Croatia has come a long way quickly. After emerging from the catastrophic Yugoslav Wars in the late 1990s and becoming an independent state, Croatia has arguably become the darling of the Balkans. Sharing an Adriatic coastline with much smaller and slightly less organised Montenegro, the country has leapt into the top 20 of global vacation destinations for its yachting and naturist tourist industries. The country of just over four million is growing at a steady clip, one that has refocused investor attention — particularly for holiday homes.
Working on the Basics
Croatia is directly across the Adriatic Sea from Italy, though admittedly a touch more complicated to get to. That said regular flights from London, Munich, Amsterdam and Paris to the capital at Zagreb as well as Dubrovnik at the southern tip make for easy connections from other parts of Europe, and by extension Asia.
Another thing the Adriatic countries share is a lifestyle; a similar pace and easy-going attitude that takes over as soon as the workday ends. Croats work to live, not the other way around. Which is not to say it’s cruising along on the goodwill of the European Union, which it officially joined on July 1 2013. It has seen its share of ups and downs since the global crash of 2008, and among the challenges facing greater Croatian economic growth are high unemployment (third in the EU behind hard hit Spain and Greece) and stagnant or contracting GDP. Property writer Chris Dillon notes in Landed Global that Croatia’s population could also fall by 15 percent or more by 2050, the opposite trend to what investors traditionally like to see.
On the bright side, shipbuilding, agriculture and tourism are still strong sectors and have buoyed the economy to some degree. While the economy is rated as stable rather than growing, entry into the EU should help in the coming years. Though reforms are slow coming, Croatian consultancy Alpe Adria Real Estate & Investment’s recent research predicted increased interest from multinationals considering using Croatia as a trading hub for south eastern Europe, given the country’s superior infrastructure, which dates back to before independence, when Croatia was the affluent, booming part of Yugoslavia.
Overall, mass residential prices have been falling for the last five to six years. Prices in Zagreb dipped just over 3 percent in the first quarter of 2014, and under 1 percent on the coast. Even with those numbers representing a price drop, it’s the lowest decline since 2011, perhaps signalling Croatia turning a corner ahead of expected economic growth of 2015.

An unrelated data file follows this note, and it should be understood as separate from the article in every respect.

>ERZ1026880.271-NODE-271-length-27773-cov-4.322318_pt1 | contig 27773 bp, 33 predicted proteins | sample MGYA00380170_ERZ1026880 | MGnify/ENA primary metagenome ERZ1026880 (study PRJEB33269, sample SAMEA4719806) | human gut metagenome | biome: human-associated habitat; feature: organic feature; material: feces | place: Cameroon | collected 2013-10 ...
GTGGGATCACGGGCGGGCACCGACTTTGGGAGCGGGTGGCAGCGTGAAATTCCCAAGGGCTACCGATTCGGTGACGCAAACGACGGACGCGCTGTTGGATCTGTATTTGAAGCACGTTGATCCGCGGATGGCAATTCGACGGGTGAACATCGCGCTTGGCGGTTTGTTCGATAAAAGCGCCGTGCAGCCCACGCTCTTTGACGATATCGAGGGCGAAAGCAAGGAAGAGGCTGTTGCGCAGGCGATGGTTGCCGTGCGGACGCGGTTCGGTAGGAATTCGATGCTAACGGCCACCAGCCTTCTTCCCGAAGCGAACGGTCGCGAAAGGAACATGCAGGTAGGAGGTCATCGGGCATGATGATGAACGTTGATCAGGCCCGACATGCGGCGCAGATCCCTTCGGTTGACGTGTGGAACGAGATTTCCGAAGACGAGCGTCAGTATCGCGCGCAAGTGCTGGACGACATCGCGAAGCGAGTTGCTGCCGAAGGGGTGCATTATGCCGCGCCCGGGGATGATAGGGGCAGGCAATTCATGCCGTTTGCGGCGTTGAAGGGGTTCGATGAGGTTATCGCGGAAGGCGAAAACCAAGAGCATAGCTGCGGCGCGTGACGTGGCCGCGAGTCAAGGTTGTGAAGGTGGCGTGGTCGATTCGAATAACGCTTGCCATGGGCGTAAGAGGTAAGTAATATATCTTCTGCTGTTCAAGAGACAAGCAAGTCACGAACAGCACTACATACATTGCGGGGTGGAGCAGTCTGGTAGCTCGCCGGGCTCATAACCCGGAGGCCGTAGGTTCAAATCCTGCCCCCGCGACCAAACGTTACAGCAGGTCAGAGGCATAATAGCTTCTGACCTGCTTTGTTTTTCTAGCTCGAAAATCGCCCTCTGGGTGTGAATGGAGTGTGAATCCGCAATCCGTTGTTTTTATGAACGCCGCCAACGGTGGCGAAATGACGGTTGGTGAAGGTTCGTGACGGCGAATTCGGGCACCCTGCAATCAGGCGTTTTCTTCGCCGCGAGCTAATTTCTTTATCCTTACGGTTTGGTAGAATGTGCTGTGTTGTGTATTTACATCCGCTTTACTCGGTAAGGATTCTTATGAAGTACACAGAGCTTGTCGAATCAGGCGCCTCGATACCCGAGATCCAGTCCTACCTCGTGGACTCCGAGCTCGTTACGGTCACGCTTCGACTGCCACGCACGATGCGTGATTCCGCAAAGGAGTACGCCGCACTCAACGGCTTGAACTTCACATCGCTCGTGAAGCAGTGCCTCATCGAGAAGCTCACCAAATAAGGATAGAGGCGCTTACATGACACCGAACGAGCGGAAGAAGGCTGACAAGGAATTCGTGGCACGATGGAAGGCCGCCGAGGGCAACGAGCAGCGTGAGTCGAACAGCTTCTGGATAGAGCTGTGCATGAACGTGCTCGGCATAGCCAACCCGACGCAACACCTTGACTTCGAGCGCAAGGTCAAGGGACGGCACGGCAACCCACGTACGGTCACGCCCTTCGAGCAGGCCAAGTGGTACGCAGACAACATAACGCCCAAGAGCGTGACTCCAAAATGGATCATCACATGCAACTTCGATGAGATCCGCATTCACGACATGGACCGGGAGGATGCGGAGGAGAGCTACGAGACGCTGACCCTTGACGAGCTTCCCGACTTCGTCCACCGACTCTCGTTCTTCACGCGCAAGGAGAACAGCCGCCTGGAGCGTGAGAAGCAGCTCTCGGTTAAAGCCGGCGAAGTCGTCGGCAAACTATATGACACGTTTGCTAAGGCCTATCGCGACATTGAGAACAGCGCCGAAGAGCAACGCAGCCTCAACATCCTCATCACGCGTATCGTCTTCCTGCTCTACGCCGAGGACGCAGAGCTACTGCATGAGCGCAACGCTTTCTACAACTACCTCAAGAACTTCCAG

But the high-end property sector is looking healthy. As of the end of 2013, over 30,000 foreign nationals (70,000 by some estimates) have already invested in Croatian residential real estate, largely in the capital at Zagreb and on the coast in popular resort spots such as Opatija or near one of Croatia’s 50-plus marinas. The berth rates and lower taxes on the Dalmatian side of the Adriatic make Croatia (and neighbouring Montenegro) appealing to yachting enthusiasts who are attracted to the Italian atmosphere at lower costs.
According to Engel & Völkers, since Croatia’s entry into the EU, buyer enquiries regarding second homes have increased 30 percent (with Germans and Austrians leading the way), prompting E&V to speculate that prices in popular regions are likely on an upward trajectory. Prestige locations are routinely demanding €750,000 to €1.5 million (HK$7.5 to $15 million) for exclusive properties with sea views on the Opatija Riviera, while classical stone houses on the Istrian peninsula can run €500,000 (HK$5 million). On the island of Rab, 2,100 square foot villas can fetch €400,000 (HK$4 million) on the low end and freehold apartments are currently sitting at approximately €185 per square foot (HK$1,840). Multi-million euro villas in Opatija and in Dubrovnik are not uncommon.
Aside from the confidence provided by EU membership, E&V notes other factors have stimulated interest, chief among them improved construction quality. “In Istria, on the Opatija Riviera and in neighbouring regions such as Zadar, more and more exclusive villas and apartments are coming onto the market with a western European standard of building work and a western European look,” noted Michael Grimm, managing partner of Engel & Völkers in Rab and Opatija in a statement. Also contributing to Croatia’s modest property renaissance: overseas buyers with Croatian roots, many of who have their own financing. Add to those factors modernisation of land registration processes as well new regulations that allow owners to rent out their vacation homes, common all across Europe, and the perfect investment storm is brewing. “This was not possible previously and is now an especially interesting prospect for investors,” Grimm added.